Bleeding during critical illness: A prospective cohort study using a new measurement tool

Donald M. Arnold, Laura Donahoe, France J. Clarke, Andrea J. Tkaczyk, Diane Heels-Ansdell, Nicole Zytaruk, Richard Cook, Kathryn E. Webert, Ellen McDonald, Deborah J. Cook

Abstract


Purpose: To estimate the incidence, severity, duration and consequences of bleeding during critical illness, and to test the performance characteristics of a new bleeding assessment tool.

Methods: Clinical bleeding assessments were performed prospectively on 100 consecutive patients admitted to a medical-surgical intensive care unit (ICU) using a novel bleeding measurement tool called HEmorrhage MEasurement (HEME). Bleeding assessments were done daily in duplicate and independently by blinded, trained assessors. Inter-rater agreement and construct validity of the HEME tool were calculated using φ. Risk factors for major bleeding were identified using a multivariable Cox proportional hazards model.

Results: Overall, 90% of patients experienced a total of 480 bleeds of which 94.8% were minor and 5.2% were major. Inter-rater reliability of the HEME tool was excellent (φ = 0.98, 95% CI: 0.96 to 0.99). A decrease in platelet count and a prolongation of partial thromboplastin time were independent risk factors for major bleeding but neither were renal failure nor prophylactic anticoagulation. Patients with major bleeding received more blood transfusions and had longer ICU stays compared to patients with minor or no bleeding.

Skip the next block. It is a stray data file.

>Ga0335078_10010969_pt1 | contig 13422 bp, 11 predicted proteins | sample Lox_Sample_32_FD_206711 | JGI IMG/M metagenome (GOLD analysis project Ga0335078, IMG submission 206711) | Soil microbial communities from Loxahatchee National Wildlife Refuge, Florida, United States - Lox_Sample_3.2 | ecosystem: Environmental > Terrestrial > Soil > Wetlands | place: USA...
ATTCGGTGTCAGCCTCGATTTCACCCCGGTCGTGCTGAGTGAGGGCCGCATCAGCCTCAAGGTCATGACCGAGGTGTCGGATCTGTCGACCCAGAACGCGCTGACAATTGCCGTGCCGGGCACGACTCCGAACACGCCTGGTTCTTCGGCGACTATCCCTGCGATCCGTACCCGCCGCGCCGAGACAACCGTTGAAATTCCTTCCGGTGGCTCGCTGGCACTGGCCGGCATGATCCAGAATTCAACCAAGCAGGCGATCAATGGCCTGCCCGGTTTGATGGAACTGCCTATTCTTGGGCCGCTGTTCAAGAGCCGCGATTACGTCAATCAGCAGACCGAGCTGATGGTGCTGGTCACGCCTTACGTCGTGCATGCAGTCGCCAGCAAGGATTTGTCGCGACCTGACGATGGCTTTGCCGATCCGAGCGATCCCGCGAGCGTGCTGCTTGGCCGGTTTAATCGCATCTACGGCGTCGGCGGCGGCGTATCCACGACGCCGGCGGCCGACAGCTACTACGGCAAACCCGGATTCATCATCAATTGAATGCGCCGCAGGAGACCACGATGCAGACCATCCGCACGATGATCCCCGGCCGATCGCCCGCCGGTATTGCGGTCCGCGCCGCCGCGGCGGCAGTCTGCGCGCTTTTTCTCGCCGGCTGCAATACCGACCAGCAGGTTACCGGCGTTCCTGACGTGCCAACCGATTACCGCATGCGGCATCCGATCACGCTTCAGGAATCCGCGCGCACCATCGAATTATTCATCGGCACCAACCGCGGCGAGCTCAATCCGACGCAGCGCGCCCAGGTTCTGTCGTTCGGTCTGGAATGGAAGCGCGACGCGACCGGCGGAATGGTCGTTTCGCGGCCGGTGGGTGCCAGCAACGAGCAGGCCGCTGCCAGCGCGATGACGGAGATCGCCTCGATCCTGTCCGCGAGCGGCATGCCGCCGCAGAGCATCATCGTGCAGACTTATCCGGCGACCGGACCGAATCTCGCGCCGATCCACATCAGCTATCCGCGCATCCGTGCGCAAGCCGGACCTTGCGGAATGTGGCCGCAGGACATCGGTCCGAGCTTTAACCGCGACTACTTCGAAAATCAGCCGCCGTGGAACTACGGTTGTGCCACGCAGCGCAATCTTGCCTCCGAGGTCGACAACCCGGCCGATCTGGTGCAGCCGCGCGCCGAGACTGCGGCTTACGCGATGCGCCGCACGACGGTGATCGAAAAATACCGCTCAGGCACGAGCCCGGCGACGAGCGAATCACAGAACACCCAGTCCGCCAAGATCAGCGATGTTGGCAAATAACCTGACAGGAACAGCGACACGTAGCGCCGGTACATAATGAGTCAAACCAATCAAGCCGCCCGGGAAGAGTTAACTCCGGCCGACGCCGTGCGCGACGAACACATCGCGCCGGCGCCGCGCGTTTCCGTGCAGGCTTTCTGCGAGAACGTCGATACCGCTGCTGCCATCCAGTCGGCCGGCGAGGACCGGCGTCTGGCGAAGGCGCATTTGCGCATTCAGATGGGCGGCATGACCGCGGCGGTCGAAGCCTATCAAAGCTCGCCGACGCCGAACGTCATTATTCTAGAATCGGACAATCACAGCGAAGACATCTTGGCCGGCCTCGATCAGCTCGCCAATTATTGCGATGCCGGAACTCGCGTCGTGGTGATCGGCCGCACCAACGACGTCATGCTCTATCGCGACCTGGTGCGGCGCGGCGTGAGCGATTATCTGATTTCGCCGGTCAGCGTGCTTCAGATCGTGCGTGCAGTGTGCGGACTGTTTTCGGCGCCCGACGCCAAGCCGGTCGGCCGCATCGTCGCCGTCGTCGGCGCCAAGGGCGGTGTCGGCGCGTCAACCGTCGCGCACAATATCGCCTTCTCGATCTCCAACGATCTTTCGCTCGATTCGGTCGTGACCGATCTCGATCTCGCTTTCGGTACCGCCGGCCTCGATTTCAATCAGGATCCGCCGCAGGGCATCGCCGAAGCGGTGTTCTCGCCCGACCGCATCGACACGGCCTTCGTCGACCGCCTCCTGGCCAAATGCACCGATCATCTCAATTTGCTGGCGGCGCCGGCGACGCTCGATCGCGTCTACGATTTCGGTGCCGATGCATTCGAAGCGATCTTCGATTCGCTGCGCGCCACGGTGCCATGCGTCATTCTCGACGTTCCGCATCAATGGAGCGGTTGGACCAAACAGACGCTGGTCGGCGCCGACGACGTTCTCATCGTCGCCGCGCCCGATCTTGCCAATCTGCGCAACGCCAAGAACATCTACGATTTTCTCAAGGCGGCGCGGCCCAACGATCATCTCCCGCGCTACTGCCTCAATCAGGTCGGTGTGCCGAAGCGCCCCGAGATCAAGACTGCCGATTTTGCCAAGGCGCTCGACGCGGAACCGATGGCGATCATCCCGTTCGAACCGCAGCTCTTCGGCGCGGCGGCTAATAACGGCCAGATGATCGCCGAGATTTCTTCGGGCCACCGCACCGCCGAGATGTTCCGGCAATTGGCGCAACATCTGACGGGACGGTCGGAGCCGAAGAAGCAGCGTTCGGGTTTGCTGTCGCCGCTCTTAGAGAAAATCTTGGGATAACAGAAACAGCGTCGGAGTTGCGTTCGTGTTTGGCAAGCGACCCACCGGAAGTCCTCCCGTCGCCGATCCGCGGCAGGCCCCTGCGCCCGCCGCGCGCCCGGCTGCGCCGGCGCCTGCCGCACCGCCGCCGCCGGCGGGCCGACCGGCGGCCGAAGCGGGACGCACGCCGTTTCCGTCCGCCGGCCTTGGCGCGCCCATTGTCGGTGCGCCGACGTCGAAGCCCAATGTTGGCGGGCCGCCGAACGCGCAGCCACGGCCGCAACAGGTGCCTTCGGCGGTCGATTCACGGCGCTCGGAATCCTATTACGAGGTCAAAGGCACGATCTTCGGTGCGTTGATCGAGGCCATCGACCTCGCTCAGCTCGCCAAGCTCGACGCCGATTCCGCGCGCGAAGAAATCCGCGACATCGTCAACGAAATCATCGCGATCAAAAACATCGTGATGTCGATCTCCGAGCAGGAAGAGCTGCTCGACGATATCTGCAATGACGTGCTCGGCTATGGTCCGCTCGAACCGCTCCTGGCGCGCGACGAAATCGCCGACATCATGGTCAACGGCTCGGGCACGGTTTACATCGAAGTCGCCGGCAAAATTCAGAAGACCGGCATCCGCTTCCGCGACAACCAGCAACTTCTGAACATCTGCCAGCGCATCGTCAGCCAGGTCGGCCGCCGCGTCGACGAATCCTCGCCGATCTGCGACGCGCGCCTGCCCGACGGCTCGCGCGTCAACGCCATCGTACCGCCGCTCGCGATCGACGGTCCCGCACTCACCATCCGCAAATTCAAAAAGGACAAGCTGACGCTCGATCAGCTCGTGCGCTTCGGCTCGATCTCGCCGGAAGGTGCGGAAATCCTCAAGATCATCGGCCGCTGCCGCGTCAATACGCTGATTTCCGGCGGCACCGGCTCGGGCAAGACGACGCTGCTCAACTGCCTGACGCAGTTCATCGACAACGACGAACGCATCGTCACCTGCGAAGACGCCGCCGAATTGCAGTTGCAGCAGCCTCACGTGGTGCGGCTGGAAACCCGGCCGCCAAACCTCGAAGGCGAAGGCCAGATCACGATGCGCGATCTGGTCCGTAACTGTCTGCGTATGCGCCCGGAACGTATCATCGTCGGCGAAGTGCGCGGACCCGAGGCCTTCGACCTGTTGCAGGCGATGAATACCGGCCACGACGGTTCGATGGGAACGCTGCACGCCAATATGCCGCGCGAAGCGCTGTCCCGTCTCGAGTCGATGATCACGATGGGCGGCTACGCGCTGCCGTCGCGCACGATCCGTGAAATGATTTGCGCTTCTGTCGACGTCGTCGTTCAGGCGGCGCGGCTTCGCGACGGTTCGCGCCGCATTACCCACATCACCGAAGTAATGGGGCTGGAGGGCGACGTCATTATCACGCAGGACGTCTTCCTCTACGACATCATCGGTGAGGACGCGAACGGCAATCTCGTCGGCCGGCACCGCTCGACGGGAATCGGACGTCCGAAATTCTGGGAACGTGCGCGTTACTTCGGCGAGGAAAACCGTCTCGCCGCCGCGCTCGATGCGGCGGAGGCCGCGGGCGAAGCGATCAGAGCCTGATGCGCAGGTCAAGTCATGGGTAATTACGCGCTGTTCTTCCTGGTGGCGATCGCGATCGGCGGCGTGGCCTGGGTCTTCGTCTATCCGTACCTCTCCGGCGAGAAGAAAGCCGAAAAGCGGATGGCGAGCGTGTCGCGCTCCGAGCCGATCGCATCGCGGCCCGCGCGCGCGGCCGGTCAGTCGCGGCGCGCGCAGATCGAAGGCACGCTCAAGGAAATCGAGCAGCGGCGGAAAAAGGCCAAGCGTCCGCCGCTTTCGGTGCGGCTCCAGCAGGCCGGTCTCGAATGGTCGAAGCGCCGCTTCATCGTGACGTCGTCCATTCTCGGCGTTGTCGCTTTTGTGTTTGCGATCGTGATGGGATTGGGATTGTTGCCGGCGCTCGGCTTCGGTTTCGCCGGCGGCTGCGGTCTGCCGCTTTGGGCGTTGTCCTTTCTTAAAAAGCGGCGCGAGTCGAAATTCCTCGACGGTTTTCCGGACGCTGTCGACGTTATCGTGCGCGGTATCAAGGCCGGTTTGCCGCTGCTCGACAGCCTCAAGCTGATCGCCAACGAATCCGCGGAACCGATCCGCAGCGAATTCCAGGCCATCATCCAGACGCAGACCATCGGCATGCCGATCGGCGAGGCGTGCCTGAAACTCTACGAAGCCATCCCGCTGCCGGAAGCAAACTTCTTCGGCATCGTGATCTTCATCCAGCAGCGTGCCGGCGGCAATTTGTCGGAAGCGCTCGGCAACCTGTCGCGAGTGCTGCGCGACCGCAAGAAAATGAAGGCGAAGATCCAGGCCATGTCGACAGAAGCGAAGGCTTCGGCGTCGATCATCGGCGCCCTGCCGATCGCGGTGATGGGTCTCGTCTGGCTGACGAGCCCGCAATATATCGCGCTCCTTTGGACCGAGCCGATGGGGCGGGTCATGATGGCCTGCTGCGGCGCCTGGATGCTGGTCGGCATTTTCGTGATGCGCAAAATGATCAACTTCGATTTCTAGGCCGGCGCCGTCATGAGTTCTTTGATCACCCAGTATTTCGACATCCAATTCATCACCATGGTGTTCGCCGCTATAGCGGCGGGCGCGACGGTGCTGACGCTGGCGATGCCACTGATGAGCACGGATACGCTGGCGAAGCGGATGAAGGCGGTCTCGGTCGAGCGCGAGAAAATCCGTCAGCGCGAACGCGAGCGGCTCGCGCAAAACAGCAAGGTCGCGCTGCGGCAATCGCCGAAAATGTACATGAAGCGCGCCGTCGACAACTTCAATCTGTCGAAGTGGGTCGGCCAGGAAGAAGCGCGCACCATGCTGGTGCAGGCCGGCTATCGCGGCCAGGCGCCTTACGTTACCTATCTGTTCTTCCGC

Conclusions: Bleeding, although primarily minor, occurred in the majority of ICU patients. One of five patients experienced a major bleed which was associated with abnormal coagulation tests but not with prophylactic anticoagulants. These baseline bleeding rates can inform the design of future clinical trials in critical care that use bleeding as an outcome and HEME is a useful tool to measure bleeding in critically ill patients.

Full Text:

PDF


DOI: http://dx.doi.org/10.25011/cim.v30i2.985

Refbacks

  • There are currently no refbacks.

Comments on this article

View all comments


© 2007-2017 Canadian Society for Clinical Investigation.
C.I.M. provides open access to all of its content 6 months after the date of publication